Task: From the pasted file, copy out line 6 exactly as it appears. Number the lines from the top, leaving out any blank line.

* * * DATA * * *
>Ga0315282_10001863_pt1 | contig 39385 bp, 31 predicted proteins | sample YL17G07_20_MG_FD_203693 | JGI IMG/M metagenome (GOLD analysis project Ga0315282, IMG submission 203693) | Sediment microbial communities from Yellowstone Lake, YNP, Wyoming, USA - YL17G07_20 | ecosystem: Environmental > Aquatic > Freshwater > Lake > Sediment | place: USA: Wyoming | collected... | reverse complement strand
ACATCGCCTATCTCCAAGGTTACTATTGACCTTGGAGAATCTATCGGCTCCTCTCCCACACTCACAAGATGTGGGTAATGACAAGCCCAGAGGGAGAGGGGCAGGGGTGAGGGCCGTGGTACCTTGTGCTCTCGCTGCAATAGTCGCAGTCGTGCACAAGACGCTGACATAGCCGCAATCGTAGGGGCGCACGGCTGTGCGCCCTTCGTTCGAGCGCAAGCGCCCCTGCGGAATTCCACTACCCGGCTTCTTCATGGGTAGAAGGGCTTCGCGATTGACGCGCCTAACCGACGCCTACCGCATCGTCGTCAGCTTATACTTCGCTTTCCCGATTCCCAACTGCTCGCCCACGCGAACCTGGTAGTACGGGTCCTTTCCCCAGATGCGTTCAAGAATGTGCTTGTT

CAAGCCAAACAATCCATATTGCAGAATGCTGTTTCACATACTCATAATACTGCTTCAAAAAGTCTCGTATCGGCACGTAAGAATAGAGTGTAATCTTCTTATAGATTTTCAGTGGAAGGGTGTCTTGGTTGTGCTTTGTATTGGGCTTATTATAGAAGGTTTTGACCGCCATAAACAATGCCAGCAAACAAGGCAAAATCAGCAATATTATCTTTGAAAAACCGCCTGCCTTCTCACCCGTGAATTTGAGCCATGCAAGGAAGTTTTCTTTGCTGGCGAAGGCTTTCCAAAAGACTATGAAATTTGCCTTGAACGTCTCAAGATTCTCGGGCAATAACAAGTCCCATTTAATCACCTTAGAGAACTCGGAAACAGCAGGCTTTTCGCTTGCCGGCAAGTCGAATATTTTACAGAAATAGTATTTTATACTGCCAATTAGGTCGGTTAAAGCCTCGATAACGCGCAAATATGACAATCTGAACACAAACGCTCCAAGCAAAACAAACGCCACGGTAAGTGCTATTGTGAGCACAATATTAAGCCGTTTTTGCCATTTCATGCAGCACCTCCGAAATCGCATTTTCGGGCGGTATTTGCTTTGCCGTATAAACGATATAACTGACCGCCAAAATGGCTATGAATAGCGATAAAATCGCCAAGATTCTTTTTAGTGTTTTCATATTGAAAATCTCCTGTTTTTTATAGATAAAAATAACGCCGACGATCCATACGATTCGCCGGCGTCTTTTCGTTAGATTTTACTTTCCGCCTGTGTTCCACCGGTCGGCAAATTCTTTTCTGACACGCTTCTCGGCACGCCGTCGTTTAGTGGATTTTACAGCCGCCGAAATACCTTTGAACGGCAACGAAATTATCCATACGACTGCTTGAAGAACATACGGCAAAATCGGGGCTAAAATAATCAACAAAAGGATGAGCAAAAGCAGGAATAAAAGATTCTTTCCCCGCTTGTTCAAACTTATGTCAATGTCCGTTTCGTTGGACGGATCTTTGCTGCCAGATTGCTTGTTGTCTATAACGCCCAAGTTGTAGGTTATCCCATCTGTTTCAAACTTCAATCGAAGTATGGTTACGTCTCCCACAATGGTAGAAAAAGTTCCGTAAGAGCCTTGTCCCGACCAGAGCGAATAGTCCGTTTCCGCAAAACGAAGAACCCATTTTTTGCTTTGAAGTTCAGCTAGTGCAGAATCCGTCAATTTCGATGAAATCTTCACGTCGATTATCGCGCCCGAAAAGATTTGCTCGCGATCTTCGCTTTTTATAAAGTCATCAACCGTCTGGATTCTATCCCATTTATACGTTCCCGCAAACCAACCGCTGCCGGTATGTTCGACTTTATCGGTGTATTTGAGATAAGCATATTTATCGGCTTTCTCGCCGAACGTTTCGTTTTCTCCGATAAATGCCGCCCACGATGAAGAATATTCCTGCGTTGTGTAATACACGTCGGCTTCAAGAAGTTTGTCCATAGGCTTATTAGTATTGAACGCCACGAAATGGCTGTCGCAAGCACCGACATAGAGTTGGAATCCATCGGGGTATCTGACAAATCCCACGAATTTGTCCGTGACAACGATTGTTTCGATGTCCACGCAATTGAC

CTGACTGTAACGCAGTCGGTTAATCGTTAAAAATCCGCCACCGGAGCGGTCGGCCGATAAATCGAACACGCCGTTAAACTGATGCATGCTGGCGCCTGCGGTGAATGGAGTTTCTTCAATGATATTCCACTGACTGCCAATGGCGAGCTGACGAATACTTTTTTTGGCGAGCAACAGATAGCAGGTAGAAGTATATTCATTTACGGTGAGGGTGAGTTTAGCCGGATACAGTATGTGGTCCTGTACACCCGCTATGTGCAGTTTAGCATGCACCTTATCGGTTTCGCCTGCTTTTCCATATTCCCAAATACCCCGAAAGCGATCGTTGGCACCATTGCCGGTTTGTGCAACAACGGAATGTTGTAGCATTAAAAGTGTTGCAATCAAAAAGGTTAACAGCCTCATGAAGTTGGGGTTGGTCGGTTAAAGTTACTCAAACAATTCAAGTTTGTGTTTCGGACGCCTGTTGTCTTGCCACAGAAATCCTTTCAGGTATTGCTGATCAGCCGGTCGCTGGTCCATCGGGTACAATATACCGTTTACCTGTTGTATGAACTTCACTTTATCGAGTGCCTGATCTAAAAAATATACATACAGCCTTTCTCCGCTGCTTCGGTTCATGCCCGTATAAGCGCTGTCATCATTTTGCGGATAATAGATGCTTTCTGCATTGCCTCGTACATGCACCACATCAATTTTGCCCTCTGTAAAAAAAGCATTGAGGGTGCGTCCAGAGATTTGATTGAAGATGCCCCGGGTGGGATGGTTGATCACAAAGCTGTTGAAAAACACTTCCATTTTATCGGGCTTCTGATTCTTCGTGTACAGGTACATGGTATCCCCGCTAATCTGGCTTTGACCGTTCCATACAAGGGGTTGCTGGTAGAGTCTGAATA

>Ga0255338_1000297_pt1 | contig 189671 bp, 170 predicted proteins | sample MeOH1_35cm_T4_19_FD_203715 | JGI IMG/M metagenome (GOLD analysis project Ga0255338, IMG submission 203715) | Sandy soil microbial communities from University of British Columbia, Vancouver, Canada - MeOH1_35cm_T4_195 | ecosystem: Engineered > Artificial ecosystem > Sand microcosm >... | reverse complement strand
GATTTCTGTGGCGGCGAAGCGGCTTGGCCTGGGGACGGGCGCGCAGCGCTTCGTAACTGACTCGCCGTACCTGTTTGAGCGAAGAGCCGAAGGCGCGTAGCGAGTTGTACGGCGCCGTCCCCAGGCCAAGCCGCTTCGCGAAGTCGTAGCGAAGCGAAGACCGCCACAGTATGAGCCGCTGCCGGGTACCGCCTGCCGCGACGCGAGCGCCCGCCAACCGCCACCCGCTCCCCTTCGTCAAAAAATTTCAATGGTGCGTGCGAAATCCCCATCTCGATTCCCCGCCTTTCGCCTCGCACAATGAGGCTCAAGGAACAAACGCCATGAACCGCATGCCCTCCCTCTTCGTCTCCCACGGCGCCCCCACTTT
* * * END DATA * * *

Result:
GATTTCTGTGGCGGCGAAGCGGCTTGGCCTGGGGACGGGCGCGCAGCGCTTCGTAACTGACTCGCCGTACCTGTTTGAGCGAAGAGCCGAAGGCGCGTAGCGAGTTGTACGGCGCCGTCCCCAGGCCAAGCCGCTTCGCGAAGTCGTAGCGAAGCGAAGACCGCCACAGTATGAGCCGCTGCCGGGTACCGCCTGCCGCGACGCGAGCGCCCGCCAACCGCCACCCGCTCCCCTTCGTCAAAAAATTTCAATGGTGCGTGCGAAATCCCCATCTCGATTCCCCGCCTTTCGCCTCGCACAATGAGGCTCAAGGAACAAACGCCATGAACCGCATGCCCTCCCTCTTCGTCTCCCACGGCGCCCCCACTTT